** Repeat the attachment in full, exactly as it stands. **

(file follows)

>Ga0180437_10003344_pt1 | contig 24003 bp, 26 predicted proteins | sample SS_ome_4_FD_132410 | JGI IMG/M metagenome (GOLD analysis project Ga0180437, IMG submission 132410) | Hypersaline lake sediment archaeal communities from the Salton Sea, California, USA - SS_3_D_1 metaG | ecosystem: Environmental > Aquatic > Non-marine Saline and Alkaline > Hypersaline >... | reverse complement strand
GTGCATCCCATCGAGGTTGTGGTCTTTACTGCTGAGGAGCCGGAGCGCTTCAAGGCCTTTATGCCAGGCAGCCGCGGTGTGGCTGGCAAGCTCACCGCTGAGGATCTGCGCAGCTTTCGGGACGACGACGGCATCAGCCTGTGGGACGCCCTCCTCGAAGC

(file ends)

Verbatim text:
>Ga0180437_10003344_pt1 | contig 24003 bp, 26 predicted proteins | sample SS_ome_4_FD_132410 | JGI IMG/M metagenome (GOLD analysis project Ga0180437, IMG submission 132410) | Hypersaline lake sediment archaeal communities from the Salton Sea, California, USA - SS_3_D_1 metaG | ecosystem: Environmental > Aquatic > Non-marine Saline and Alkaline > Hypersaline >... | reverse complement strand
GTGCATCCCATCGAGGTTGTGGTCTTTACTGCTGAGGAGCCGGAGCGCTTCAAGGCCTTTATGCCAGGCAGCCGCGGTGTGGCTGGCAAGCTCACCGCTGAGGATCTGCGCAGCTTTCGGGACGACGACGGCATCAGCCTGTGGGACGCCCTCCTCGAAGC